insecurity Archive

Needs

Recently I started an Intensive Outpatient Program for people with eating disorders. In group therapy one of the care providers said that humans want 3 sorts of things, power and control, attention and acceptance, and security and certainty. Something along those lines, anyway. And she told us our eating disorder tries to provide one or more of these things, and thats why people feel they need their eating disorder. It fulfills a purpose for us.

Hysterical Woman Problems: Jealousy

One of the most common things people with BPD have in common is abandonment/attachment issues. Mine run incredibly deep & I feel that I need to warn people about in advance so they can give emotional consent about whether or not they want to invest in a relationship with me. I feel the need to warn them that I’m incredibly sensitive, have a lot of unexplainable triggers that result in dissociation (a whole other article!), and that I have problems trusting that people aren’t going to randomly disappear. And while I own these feelings, actively work on them & and try my hardest not to bring them into my relationships (often going as far as to isolate myself for periods of time when I’m feeling them), they still come up. They still permeate every single aspect of my life. With such BIG emotions, I have to ask for a whole lot of patience & understanding in all types of relationships. People who are diagnosed with BPD often have the tendency to either dive in way too deep or constantly prevent themselves from dipping their toes in the water at all, all due to fears of abandonment. Some of us are trying our hardest every second of the day to figure out some sort of healthy balance for our interpersonal relationships to the point where it gets super confusing. Many of us are very, very tired a lot of the time because of this. Sometimes, I sit around and think about how fucking un-cute that must sound to all of my potential dates and I feel really fucking defeated & lonely.

My Partner With Borderline Personality Disorder (Hanners)

It is my pleasure to introduce the newest series, “My Partner With…” to QueerMentalHealth.org. Relationships can be a challenge for anyone, though they can be especially difficult when they are impacted by mental health issues. It is my hope that we can help others understand how to approach a partner’s mental health concerns. I’m starting this series off by talking about the issues that come up for myself and my partner, who has Borderline Personality Disorder.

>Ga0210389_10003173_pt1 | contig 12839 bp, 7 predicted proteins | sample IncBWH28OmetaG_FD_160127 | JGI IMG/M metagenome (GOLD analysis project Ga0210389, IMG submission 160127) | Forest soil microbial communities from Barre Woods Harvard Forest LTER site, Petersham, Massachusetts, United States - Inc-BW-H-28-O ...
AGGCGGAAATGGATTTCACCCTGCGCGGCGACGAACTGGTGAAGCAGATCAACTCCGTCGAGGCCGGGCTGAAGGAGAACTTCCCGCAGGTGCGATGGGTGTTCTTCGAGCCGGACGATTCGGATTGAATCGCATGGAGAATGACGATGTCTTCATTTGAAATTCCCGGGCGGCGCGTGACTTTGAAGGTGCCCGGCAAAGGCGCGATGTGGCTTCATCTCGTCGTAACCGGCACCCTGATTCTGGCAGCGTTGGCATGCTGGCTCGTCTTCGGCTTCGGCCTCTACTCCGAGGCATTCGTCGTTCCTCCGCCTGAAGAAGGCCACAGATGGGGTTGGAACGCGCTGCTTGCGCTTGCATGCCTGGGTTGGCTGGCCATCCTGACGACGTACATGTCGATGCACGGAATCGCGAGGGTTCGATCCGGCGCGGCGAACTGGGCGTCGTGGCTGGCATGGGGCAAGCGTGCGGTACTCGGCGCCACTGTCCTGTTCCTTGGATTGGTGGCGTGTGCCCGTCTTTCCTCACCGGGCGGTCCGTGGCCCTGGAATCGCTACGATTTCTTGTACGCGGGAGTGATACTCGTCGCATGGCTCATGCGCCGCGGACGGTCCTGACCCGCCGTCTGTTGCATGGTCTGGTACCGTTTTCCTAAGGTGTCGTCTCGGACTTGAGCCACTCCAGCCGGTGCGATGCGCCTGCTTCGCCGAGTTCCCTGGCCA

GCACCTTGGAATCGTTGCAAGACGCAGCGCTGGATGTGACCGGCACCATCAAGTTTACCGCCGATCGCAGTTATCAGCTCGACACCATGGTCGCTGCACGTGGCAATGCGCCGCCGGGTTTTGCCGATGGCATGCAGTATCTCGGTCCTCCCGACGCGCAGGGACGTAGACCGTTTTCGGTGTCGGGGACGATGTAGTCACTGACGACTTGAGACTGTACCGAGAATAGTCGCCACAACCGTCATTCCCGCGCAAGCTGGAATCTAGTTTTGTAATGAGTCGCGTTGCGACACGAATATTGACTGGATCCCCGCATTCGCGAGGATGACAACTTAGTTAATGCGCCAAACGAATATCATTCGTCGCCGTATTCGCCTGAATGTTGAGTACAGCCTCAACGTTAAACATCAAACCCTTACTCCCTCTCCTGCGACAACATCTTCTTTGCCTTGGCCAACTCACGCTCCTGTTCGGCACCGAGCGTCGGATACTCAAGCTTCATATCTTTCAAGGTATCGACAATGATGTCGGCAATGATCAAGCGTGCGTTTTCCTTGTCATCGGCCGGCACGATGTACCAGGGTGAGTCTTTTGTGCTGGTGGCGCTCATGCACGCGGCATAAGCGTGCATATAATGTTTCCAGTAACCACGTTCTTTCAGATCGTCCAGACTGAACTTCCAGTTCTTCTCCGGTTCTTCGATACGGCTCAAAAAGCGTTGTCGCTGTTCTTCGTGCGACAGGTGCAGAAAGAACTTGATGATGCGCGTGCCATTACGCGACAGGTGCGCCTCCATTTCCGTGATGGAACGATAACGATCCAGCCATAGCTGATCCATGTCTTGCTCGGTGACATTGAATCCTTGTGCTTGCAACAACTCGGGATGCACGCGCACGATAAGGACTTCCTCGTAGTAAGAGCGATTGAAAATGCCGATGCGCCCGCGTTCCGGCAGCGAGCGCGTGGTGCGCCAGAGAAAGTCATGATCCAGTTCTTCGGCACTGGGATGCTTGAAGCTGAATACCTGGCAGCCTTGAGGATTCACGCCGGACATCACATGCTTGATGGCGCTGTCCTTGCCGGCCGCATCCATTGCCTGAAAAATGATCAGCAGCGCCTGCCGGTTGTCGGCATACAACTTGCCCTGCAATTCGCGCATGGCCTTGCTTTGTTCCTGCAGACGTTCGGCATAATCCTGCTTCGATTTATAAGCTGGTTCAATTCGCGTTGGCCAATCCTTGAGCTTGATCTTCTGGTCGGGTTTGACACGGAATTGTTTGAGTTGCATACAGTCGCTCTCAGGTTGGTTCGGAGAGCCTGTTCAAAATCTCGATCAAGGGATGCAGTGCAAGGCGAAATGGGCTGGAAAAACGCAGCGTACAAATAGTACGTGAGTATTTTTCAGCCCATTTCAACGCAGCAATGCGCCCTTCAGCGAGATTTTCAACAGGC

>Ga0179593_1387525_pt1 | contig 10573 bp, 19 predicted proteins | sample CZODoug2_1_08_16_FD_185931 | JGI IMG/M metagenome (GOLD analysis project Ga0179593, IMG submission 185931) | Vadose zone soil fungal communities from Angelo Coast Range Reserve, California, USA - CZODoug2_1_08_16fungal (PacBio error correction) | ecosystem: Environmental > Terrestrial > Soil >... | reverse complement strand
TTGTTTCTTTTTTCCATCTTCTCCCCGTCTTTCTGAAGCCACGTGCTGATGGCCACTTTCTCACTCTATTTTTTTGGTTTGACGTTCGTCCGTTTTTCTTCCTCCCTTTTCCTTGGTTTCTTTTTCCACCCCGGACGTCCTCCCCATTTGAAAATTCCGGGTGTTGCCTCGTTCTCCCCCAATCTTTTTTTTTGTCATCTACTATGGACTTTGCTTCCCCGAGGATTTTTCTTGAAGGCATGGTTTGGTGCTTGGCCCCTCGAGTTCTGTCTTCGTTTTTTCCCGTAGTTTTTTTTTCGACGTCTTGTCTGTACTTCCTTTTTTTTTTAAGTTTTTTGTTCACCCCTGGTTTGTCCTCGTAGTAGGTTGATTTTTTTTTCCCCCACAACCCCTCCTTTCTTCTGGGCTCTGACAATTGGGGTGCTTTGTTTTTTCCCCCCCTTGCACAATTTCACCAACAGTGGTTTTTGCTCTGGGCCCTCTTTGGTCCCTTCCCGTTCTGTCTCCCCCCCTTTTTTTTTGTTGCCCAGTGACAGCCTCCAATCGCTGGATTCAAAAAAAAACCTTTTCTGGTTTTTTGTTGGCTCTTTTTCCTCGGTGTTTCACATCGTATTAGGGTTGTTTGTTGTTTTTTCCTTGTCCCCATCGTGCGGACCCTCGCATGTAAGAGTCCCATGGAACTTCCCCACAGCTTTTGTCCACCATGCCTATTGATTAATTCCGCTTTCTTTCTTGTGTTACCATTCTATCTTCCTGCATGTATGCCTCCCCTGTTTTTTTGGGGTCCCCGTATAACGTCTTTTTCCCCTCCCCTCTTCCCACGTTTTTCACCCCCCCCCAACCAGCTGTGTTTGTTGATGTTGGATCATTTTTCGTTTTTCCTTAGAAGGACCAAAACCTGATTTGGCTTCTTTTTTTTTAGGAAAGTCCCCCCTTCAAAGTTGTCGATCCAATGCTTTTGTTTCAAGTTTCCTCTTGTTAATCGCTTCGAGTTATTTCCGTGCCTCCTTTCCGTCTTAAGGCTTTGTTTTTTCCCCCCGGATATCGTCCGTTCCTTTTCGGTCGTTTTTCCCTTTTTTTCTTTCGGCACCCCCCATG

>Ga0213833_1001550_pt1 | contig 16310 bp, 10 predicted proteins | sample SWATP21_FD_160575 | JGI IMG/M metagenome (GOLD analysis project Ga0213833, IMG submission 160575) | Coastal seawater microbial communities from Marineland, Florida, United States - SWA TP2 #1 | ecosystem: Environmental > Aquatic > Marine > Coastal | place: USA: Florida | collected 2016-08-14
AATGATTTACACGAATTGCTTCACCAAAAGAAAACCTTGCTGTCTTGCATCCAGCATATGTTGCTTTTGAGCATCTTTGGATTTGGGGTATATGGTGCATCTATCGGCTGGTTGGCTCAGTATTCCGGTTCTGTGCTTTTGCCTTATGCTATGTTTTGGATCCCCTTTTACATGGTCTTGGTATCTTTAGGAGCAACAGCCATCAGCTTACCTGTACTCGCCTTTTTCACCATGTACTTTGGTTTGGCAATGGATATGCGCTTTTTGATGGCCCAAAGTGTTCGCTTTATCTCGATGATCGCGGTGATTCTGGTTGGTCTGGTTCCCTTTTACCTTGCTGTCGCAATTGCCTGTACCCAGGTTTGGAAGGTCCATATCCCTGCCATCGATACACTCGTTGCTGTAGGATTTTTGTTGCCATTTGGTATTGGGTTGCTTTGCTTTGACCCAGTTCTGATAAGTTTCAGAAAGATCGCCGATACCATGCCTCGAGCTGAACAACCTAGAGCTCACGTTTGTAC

If you were to get all your information about Borderline Personality Disorder by going to online support groups for partners of people with this condition, you would learn the following:

  • Borderlines are always abusive
  • Borderlines are always in denial
  • Borderlines never take responsibility for their actions
  • Borderlines will love you one minute, and hate you the next
  • Relationships with borderlines are notoriously unstable

My Experience With Borderline Personality Disorder (Breyonne)

I am a 33 year old woman. I received a diagnosis about a year and a half ago of Borderline Personality Disorder. At first I didn’t really understand what it was. I thought, Isn’t what I have more serious than that? I was pretty sure I had something else, something more recognizable. Something I’d actually heard of, for instance. Turns out it’s serious enough. On top of the shitstorm of feelings and thoughts I have on a daily basis, professionals are reluctant to treat people with BPD. We’re notorious for being ‘hard to deal with’.

The Table Scraps Mentality

But it’s budgets, of course. No one’s fault, per se. And you can’t argue with a budget. Universities are following the WalMart model of pump and dump cheap employment, and desperate graduates are the casualties. This is not likely change, and is only likely to get worse, as the turnover rate of recent PhDs increases seemingly exponentially.